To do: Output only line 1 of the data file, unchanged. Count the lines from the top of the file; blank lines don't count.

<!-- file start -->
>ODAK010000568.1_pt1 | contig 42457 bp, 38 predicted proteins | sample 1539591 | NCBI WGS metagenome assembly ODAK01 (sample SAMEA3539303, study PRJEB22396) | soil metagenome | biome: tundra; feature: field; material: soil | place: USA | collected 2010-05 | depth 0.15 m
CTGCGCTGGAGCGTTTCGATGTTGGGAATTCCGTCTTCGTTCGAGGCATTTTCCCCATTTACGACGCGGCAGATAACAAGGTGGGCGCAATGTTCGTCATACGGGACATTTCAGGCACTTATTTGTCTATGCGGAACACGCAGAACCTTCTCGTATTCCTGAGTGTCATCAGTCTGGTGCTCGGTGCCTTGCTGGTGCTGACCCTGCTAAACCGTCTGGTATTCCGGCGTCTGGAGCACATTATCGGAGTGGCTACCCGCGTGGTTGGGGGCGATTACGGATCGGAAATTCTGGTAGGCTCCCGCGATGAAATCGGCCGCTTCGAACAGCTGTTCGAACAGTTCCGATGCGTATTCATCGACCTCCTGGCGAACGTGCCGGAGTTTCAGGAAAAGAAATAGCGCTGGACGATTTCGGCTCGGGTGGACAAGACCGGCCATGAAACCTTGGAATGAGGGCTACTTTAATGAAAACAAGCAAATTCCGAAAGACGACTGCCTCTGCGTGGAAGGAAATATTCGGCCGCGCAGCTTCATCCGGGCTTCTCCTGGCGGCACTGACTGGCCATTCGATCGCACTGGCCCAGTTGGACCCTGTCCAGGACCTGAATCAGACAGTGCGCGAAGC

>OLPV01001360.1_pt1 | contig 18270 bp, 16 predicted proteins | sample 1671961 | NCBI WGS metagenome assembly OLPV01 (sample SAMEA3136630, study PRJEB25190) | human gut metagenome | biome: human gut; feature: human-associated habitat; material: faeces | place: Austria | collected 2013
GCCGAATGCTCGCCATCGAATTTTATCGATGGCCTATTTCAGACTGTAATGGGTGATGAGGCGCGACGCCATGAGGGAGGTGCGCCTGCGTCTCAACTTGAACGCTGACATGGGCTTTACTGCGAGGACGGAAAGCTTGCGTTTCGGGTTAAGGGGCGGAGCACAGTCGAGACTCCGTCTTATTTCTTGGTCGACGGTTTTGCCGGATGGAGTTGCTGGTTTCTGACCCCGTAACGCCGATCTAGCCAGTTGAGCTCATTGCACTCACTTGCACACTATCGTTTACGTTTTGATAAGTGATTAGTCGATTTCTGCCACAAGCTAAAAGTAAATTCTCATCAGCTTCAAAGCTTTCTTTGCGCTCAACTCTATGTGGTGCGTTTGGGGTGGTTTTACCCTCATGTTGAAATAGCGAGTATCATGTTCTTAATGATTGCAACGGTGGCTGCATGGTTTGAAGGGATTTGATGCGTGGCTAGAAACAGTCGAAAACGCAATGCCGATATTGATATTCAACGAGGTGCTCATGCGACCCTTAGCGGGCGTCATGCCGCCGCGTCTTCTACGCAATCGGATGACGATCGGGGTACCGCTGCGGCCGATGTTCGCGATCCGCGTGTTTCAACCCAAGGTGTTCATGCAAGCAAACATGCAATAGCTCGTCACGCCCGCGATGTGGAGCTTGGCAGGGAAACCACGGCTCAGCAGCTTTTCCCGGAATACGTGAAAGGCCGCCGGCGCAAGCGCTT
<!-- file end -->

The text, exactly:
>ODAK010000568.1_pt1 | contig 42457 bp, 38 predicted proteins | sample 1539591 | NCBI WGS metagenome assembly ODAK01 (sample SAMEA3539303, study PRJEB22396) | soil metagenome | biome: tundra; feature: field; material: soil | place: USA | collected 2010-05 | depth 0.15 m